John R. Bolton served as national security adviser under President Donald Trump and is the author of “The Room Where It Happened: A White House Memoir.”
Many profound ramifications of America’s exodus from Afghanistan are competing for attention. Among the top challenges, Pakistan’s future stands out. For decades, Islamabad has recklessly pursued nuclear weapons and aided Islamist terrorism — threats that U.S. policymakers have consistently underestimated or mishandled. With Kabul’s fall, the time for neglect or equivocation is over.
The Taliban’s takeover next door immediately poses the sharply higher risk that Pakistani extremists will increase their already sizable influence in Islamabad, threatening at some point to seize full control.
A description once applied to Prussia — where some states possess an army, the Prussian army possesses a state — is equally apt for Pakistan. Islamabad’s “steel skeleton” is the real government on national security issues, the civilian veneer notwithstanding. Inter-Services Intelligence, or ISI, has long been a hotbed of radicalism, which has spread throughout the military, to higher and higher ranks. Prime Minister Imran Khan, like many prior elected leaders, is essentially just another pretty face.
During the Soviet war in Afghanistan, ISI extensively supported Afghanistan’s mujahideen against the Soviet military, for religious and national security reasons. Washington made the mistake of funneling much of its assistance to “the muj” through Pakistan, thereby relinquishing control over which politicians and fighters actually received the aid. Pakistan also enabled terrorist groups targeting India, its main regional rival, over Kashmir, a continuing flashpoint emanating from the 1947 partition and independence from Britain.
After Moscow exited Afghanistan in 1989, ISI unsurprisingly pirouetted to support the Taliban and others who subjugated the country in 1996. Pakistani military doctrine holds that a friendly Kabul regime ensures “strategic depth” against India, which Pakistani leaders believed the Taliban provided. When the U.S. coalition overthrew the Taliban in 2001, ISI provided sanctuaries, arms, and supplies inside Pakistan, although Islamabad routinely denied it.
Now, again in power, the Taliban can return the sanctuary favor to Pakistani Taliban — the Pakistani counterpart of the Afghan Taliban — and other radicals. Obviously, the world doesn’t need another terrorist regime, but the risk in Pakistan is of an entirely different order of magnitude, even compared with the menace of al-Qaeda or the Islamic State gaining secure bases in Afghanistan.
While Iran still aspires only to nuclear weapons, Pakistan already has dozens, perhaps more than 150, according to public sources. Such weapons in the hands of an extremist Pakistan would dramatically imperil India, raising tensions in the region to unprecedented levels, especially given China’s central role in Islamabad’s nuclear and ballistic missile programs. Moreover, the prospect that Pakistan could slip individual warheads to terrorist groups to detonate anywhere in the world would make a new 9/11 incomparably more deadly.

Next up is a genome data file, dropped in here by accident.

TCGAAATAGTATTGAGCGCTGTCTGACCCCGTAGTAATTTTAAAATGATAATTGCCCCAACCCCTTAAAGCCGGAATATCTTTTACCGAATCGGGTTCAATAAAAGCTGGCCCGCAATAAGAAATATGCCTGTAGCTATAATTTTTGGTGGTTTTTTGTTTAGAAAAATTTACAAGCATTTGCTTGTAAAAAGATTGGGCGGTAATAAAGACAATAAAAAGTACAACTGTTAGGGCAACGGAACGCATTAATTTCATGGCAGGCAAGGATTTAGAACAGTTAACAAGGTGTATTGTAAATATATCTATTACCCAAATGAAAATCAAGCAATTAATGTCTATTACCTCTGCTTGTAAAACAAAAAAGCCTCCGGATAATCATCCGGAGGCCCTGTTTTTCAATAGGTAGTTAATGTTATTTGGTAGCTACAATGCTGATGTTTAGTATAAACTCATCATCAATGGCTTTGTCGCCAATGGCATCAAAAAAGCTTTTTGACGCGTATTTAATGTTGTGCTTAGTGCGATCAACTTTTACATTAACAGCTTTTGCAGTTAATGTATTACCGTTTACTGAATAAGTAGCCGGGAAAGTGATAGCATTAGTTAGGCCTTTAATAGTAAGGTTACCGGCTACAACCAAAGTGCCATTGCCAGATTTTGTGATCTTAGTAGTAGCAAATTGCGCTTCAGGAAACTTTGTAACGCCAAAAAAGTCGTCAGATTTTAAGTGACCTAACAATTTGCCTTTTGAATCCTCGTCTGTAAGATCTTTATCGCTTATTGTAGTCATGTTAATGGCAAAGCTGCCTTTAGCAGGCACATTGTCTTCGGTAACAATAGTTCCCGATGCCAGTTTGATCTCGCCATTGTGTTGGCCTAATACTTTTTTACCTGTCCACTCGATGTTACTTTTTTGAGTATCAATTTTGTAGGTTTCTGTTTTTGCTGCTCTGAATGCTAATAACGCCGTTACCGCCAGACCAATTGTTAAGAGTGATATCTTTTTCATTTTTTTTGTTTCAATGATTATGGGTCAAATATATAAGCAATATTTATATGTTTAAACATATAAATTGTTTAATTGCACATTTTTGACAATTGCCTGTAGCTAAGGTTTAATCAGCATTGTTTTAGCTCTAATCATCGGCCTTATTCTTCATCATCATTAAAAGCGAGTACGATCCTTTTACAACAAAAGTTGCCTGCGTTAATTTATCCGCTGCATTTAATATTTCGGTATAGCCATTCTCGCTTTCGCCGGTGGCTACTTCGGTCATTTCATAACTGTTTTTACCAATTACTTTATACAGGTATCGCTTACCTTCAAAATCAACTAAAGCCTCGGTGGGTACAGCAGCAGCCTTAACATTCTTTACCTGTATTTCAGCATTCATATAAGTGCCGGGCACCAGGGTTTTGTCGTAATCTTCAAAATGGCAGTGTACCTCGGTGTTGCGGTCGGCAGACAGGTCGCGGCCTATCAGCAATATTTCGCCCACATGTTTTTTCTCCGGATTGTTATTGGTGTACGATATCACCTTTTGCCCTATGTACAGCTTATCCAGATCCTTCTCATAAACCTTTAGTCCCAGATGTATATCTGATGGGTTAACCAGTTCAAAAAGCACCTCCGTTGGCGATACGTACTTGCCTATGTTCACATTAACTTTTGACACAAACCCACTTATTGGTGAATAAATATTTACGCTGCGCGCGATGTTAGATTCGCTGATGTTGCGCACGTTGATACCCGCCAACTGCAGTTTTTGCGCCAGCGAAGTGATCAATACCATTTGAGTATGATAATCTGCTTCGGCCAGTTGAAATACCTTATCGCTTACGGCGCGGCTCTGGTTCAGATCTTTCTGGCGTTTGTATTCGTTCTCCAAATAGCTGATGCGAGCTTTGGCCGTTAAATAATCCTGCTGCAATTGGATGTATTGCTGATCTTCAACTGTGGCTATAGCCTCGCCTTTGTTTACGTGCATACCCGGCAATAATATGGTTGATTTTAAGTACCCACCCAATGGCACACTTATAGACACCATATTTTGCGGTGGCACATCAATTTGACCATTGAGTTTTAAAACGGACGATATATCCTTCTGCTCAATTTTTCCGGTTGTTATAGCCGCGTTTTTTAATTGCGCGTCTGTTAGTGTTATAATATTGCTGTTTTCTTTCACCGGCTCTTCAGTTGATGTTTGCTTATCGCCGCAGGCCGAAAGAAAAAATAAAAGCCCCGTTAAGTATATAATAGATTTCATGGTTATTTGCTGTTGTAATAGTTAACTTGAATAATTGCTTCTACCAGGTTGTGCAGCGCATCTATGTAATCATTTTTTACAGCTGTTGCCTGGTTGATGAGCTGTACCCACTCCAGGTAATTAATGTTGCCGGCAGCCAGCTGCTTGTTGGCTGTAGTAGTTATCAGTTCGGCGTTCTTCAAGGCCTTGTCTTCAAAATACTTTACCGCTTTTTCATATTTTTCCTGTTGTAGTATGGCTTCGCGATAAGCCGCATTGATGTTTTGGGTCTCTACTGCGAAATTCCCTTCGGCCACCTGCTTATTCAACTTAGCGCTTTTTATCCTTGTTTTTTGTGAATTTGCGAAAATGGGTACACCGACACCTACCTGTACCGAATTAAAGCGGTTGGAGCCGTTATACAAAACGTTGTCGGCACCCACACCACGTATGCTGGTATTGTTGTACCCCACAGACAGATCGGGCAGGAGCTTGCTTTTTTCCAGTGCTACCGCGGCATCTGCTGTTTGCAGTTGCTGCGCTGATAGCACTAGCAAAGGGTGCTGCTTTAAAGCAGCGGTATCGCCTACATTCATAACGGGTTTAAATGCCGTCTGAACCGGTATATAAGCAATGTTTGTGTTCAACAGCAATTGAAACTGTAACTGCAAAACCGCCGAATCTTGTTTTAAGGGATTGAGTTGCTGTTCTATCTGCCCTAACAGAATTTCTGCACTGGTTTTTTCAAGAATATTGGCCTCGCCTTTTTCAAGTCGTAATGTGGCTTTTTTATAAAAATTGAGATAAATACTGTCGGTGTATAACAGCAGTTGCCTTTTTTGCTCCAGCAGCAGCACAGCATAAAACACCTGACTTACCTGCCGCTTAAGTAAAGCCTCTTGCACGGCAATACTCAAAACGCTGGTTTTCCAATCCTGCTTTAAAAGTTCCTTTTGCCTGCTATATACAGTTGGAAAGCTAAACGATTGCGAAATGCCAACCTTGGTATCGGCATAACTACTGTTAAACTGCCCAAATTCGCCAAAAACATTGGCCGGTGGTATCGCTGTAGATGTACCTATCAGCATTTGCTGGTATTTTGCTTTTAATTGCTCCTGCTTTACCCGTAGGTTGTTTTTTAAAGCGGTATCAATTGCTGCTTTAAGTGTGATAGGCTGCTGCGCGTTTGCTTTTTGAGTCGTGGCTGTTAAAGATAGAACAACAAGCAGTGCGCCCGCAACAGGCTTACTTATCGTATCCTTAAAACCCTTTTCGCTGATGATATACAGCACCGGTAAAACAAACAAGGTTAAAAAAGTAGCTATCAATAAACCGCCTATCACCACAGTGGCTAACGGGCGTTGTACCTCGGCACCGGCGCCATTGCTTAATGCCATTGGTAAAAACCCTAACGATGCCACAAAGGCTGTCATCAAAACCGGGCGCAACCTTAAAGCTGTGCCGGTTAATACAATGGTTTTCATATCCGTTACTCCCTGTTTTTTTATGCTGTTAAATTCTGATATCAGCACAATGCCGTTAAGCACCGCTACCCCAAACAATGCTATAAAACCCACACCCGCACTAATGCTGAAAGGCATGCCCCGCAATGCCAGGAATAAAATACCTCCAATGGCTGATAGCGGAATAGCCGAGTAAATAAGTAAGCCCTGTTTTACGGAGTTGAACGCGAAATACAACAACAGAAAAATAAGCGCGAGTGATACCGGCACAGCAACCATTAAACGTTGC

These dangers provided compelling reasons to sustain the U.S. and NATO military presence in Afghanistan. We could have continued overwatch not just of potential new terrorist threats in-country but also observed what was happening across the borders in Pakistan and Iran. Sadly, the Trump-Biden withdrawal policy canceled that insurance policy.
From Cold War conflict against the Soviets in Afghanistan to our own efforts since 9/11, Pakistani-U.S. cooperation has been essential. It led Washington to temper vigorous criticism of Islamabad’s nuclear and pro-terrorist policies. Now, after Kabul’s surrender, America is less dependent on Pakistan’s goodwill and logistical support. Acknowledging the enormous uncertainty, given Pakistan’s nuclear capabilities, the United States must now come down hard on Islamabad if it continues supporting the Taliban and other terrorists. It has been said that Pakistan is the only government consisting simultaneously of arsonists and firefighters. The firefighters need to step up their game. They must convince their fellow countrymen that the government’s recent path has made Pakistan less secure, not more.
Absent clear evidence that Pakistan has terminated assistance to the Taliban, the United States should eliminate its own aid to Islamabad; strike Pakistan from the list of “major non-NATO allies”; impose anti-terrorist sanctions; and more. Our tilt toward India should accelerate.
Most important, we must devote maximum attention to Pakistan’s nuclear stockpiles and weapons-production facilities. If a future terrorist regime in Islamabad (or even today’s government or like-minded successors) appears ready to transfer nuclear capabilities to terrorists, we should take preventive action. This is highly unpalatable, but the alternative of allowing these weapons’ use is far worse. China must be made very aware of our intentions and seriousness, including that Beijing’s long-standing, vital assistance to Islamabad’s nuclear efforts makes China responsible for any misuse.
Is President Biden sufficiently resolute to do the necessary? Probably not. In George Packer’s recent biography of diplomat Richard Holbrooke, he quotes from Holbrooke’s notes taken during an Obama administration Situation Room meeting on Afghanistan. “Among his notes were private interjections,” Packer writes. “Vice President Joe Biden said that every one of Pakistan’s interests was also America’s interest: ‘HUH?’”
Biden’s assertion was wrong when made and would be dangerously wrong today; Holbrooke was correct, and eloquent in his brevity. Let’s hope Biden has changed his mind.